Friday, January 24, 2020

When Paul Met Shinji

Thanks for the great response on last week's blog, we've had so many questions about Paul helping Shinji with his stroke that we thought we'd share a little more of the back-story on that this week:

Shinji and Paul Newsome immediately after the 2015 Rottnest Channel Swim 

Paul and Shinji first met in Perth just after Shinji had to unfortunately withdraw from the 2015 Rottnest channel swim due to severe cramping and hypothermia.

If we compare Shinji's famous Youtube video swimming single 25m laps in the pool...

With his Rottnest Channel swim performance (where he had to retire three-quarters of the way through the event)... is clear that his stroke style was not optimal for the Rottnest conditions.

Contrary to what many might believe, his long stroke and slow cadence made it impossible to get into any sort of rhythm against the waves and swell. Combining that with Shinji's pronounced 2-beat whip-like kick from the knee, Paul realised that the whip-kick caused the cramping which in turn caused the hypothermia as he had to keeping stopping to deal with the cramp. This combination of events led to Shinji struggling through at about 3:00/100m pace.

Coach Paul was racing that same day and finished 12th out of 260 starters. Paul swam with a 2-beat kick which was driven much more from the hips and his stroke rate was double that of Shinji's (84 SPM vs. 42 SPM). This gave Coach Paul an average pace of 1:35/100m over the 20km course. This stroke style allowed for better rhythm and fluidity in these rougher conditions (even if Paul's stroke doesn't look as "pretty" as Shinji's in the pool).

How could Shinji improve his open water stroke? After the race, the two discussed candidly how Shinji could work to adapt and improve his stroke for a second attempt at the Rottnest Swim at a future date.

Paul suggested two alternative ideas:

1. Significantly increase stroke rate and reduce glide time whilst focusing on a more hip-driven 2-beat kick.  This would see Shinji becoming a little more "Swinger-like" in his technique (which Paul argued would suit his height and build nicely) replicating swimmers such as Olympic Silver and Bronze medallist David Davies.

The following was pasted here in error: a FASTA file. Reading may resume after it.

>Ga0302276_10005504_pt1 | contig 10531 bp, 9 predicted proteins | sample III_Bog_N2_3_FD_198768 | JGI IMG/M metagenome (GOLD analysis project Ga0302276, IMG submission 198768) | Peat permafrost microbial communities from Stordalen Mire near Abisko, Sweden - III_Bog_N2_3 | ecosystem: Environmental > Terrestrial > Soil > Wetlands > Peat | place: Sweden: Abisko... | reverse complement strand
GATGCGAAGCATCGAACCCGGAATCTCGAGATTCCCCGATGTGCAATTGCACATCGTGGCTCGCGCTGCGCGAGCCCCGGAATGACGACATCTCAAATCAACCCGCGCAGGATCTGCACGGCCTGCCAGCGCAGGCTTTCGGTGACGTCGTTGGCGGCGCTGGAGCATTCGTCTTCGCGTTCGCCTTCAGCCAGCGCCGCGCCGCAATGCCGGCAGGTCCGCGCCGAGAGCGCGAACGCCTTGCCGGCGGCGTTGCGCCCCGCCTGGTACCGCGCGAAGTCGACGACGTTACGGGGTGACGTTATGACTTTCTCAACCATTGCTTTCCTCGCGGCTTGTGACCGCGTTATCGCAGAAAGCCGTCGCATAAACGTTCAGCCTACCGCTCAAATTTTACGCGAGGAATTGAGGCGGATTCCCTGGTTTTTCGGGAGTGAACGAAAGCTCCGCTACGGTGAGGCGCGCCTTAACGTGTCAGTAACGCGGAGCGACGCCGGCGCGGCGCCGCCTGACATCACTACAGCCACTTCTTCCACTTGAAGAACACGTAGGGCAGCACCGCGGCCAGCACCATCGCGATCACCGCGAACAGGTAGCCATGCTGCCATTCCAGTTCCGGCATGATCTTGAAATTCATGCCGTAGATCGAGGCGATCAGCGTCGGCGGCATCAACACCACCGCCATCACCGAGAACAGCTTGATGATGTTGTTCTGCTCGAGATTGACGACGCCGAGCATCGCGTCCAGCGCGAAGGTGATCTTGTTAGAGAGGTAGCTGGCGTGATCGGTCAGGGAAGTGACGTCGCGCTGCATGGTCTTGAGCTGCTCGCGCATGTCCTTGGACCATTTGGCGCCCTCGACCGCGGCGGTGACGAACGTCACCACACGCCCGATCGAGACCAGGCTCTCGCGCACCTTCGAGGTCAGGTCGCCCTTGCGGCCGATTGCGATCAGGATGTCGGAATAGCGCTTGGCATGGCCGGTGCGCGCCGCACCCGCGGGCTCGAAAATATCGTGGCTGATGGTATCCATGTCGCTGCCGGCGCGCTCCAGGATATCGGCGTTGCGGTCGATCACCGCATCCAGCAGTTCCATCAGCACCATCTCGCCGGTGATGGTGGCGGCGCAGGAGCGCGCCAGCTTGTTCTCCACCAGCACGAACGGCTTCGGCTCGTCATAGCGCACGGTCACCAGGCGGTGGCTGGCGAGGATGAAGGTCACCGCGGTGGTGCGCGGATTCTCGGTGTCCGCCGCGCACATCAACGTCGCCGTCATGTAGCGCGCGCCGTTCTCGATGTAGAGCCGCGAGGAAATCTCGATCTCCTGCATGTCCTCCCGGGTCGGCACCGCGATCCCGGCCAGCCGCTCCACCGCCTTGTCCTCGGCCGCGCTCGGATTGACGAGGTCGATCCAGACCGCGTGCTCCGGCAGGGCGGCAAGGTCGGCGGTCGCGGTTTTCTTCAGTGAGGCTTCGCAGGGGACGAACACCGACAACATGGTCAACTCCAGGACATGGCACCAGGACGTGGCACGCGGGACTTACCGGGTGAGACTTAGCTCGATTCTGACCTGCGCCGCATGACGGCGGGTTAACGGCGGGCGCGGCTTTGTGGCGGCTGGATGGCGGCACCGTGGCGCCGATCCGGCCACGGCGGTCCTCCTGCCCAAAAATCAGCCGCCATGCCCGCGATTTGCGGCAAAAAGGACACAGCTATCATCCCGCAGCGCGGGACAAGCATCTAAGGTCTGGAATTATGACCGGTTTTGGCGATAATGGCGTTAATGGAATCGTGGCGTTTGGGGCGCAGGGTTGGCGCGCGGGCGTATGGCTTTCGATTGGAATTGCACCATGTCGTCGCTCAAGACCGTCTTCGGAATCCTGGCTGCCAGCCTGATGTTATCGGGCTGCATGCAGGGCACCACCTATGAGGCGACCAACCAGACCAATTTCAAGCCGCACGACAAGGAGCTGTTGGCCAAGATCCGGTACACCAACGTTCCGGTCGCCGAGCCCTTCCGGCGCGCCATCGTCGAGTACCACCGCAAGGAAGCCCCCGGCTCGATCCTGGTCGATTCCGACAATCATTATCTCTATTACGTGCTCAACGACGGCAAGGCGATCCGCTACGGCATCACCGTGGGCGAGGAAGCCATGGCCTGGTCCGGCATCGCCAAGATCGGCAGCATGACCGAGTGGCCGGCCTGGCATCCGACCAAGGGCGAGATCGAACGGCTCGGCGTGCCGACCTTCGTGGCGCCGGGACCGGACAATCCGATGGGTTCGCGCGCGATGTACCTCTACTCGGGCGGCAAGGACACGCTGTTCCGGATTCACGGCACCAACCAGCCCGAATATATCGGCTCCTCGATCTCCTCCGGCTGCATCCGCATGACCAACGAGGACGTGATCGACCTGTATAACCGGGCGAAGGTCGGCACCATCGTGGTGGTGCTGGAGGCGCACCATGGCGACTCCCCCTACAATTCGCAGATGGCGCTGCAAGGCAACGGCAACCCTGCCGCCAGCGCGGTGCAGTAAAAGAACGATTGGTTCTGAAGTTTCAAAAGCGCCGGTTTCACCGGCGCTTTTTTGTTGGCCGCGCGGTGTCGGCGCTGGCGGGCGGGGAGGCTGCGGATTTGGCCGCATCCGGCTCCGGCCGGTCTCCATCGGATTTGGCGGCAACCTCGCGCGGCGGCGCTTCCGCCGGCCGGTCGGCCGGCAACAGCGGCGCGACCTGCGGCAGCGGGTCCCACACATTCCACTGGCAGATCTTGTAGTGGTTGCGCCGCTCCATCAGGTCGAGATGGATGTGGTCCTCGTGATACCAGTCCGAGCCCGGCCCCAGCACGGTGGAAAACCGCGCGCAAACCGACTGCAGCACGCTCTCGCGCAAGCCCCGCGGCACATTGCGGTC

2. Marginally increase stroke rate and reduce glide time but develop a more consistent hip-driven 4-beat or 6-beat flutter kick to smooth out any discrepancies in rhythm at the front of the stroke. This would see Shinji becoming more "Smooth-like", so eradicating over-gliding from his stroke. , e.g. Olympic Gold medallist, Ferry Weertman.

Shinji ultimately chose option 2 and you can see him demonstrating this here:

Shinji named his new stroke the "Cold Rough Open Water Swim" stroke (or "CROS" for short), and looked and swam much better at the 2016 Clean Half open water swimming event in Hong Kong as part of a team. Sadly he's not made it back to Rottnest yet but the two stay in close contact hoping to both conquer the Rottnest Channel on some day soon.

Swim Smooth's ultimate "truth" is to help as many swimmers around the world as possible improve their swimming and this story is testament to that end. We've been humbled by Shinji's open outlook to his improvements and in turn his subsequent education of his own swimmers on the pitfalls of over-doing over-gliding in the freestyle stroke.

This is what good coaching is all about, coaching without bias or prejudice towards one and all.

Swim Smooth!

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